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dissabte, 17 de març de 2007

Sobirania i progrés/Sovereignty and progress

Contemporary world has never had as many independent and sovereign states as today we can see. For good or evil this is an irrefutable statement that nobody can question.

The US economist and Nobel prize winner Gary Becker made it very clear in an article called "why small has become so beautiful". Becker defends the notion that small and medium size countries are much more prepared to face the current challenges of modern world. Small and medium size countries seem to have less internal and domestic problems and tend to be more efficiently organised. In Europe it looks like after a post-cold war period where the pro-independence winds where blowing from the "far less-developed and troublesome East" now it may be the time for some other nations located westwards. Has the time finally come for Catalonia, Basque Country, Scotland, Flanders or even more to the west Quebec? The answer is not clear but perspectives look less cloudy than ever for those nations to regain independence. It seems that traditional European nations are too small to face global challenges and too big to face regional ones. Nowadays Catalonia experiences some of these challenges and the role played by the Spanish government is anything but satisfactory to the Catalan interests. The dealings with the Catalan Statute, the question of the airport or the lack of response with the myriad of problems regarding infrastructures and industrial outsourcing are just a few examples that show the state´s failure or negligence to meet efficiently local or regional demands within her own country.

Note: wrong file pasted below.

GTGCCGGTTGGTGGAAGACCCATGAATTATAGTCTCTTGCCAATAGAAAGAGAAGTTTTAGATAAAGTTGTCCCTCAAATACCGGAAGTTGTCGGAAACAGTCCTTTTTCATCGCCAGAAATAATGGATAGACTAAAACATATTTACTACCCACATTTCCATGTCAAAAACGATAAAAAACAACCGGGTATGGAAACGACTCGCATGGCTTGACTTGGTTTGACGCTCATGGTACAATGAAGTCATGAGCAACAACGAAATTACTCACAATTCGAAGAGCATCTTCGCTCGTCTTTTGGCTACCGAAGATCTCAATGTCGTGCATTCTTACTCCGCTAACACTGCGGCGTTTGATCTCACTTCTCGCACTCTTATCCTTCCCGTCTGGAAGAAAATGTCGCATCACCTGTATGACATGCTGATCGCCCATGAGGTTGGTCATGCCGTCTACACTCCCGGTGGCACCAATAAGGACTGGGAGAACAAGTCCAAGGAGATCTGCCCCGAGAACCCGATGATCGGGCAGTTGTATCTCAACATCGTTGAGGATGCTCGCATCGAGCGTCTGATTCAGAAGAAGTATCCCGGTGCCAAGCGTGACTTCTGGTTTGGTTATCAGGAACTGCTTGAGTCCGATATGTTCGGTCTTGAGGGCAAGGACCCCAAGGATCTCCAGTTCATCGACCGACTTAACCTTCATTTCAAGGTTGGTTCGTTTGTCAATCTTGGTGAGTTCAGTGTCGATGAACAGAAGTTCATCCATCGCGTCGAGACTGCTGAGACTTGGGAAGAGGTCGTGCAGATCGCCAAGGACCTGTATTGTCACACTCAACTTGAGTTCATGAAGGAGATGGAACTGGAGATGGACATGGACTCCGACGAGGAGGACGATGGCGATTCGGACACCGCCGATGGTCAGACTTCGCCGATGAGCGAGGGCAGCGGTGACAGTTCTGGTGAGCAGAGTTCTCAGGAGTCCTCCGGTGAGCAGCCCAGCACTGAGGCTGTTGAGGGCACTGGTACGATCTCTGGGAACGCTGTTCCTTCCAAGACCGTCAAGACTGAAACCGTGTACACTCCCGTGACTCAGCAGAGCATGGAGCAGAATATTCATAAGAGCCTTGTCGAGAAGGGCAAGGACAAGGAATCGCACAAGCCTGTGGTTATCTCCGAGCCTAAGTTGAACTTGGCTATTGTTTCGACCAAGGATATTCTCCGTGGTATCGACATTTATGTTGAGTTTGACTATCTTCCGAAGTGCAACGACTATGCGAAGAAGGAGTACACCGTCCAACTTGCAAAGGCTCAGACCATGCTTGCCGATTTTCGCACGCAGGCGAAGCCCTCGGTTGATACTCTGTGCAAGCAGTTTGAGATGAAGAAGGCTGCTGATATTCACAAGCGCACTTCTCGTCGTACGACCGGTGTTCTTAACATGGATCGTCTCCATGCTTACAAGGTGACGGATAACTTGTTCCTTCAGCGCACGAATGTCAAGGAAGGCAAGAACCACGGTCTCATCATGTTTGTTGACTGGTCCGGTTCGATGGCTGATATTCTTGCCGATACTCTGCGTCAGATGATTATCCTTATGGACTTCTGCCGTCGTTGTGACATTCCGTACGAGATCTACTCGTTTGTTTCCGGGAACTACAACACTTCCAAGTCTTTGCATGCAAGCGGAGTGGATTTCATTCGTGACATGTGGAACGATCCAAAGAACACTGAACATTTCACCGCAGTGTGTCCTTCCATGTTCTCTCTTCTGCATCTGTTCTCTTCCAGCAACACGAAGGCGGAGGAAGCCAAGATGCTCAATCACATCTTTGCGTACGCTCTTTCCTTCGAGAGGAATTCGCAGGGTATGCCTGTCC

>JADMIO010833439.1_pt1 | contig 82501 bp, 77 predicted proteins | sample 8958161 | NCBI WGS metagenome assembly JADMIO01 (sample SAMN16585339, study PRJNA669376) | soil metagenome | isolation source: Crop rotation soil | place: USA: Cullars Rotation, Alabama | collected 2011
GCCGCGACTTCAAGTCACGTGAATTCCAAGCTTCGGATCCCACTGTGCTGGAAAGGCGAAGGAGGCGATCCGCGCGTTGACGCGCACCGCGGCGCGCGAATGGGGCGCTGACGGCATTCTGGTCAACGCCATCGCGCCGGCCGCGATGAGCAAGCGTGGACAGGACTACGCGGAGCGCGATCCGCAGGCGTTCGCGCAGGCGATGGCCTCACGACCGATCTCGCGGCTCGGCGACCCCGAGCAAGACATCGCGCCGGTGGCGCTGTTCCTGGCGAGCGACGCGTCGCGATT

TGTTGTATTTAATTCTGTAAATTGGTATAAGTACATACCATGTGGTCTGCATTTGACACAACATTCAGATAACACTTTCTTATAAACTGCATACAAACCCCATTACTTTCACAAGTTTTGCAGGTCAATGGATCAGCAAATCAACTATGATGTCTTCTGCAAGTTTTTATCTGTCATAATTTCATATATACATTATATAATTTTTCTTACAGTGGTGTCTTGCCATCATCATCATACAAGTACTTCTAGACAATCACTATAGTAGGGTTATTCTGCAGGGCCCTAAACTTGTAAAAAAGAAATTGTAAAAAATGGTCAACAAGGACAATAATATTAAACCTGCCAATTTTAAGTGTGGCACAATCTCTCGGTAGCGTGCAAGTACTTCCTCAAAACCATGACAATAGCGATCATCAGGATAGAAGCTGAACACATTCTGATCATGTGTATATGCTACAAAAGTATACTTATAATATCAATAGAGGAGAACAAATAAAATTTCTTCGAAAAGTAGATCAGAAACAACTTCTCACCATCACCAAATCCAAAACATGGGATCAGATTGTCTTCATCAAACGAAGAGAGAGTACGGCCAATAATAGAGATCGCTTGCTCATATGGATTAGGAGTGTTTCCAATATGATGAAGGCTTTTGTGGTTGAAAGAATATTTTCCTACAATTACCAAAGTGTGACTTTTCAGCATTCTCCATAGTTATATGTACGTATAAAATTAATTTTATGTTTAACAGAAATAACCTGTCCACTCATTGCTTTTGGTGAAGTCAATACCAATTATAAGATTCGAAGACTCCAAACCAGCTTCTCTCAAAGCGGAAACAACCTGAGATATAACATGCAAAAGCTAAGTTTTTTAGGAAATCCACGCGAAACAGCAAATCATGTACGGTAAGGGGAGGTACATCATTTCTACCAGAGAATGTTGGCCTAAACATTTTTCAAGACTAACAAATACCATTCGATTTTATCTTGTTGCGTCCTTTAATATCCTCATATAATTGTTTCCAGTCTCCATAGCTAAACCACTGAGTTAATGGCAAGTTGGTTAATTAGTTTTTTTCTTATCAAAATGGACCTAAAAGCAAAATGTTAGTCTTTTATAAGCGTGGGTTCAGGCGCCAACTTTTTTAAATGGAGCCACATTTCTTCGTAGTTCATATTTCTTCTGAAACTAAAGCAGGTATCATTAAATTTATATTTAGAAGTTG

With such scenario it seems understandable that to those that not long ago were reluctant to defend propositions in favour of greater sovereignty now may quickly come to the judgement that greater self-rule implies necessarily greater well-being. The challenge for those -like myself- that for long have made up our minds will be to do our best to prove such assumption true. This can only be done from a cross-party entente where the most ideologically oriented arguments need to be played down in favour of the common democratic goal of sovereignty.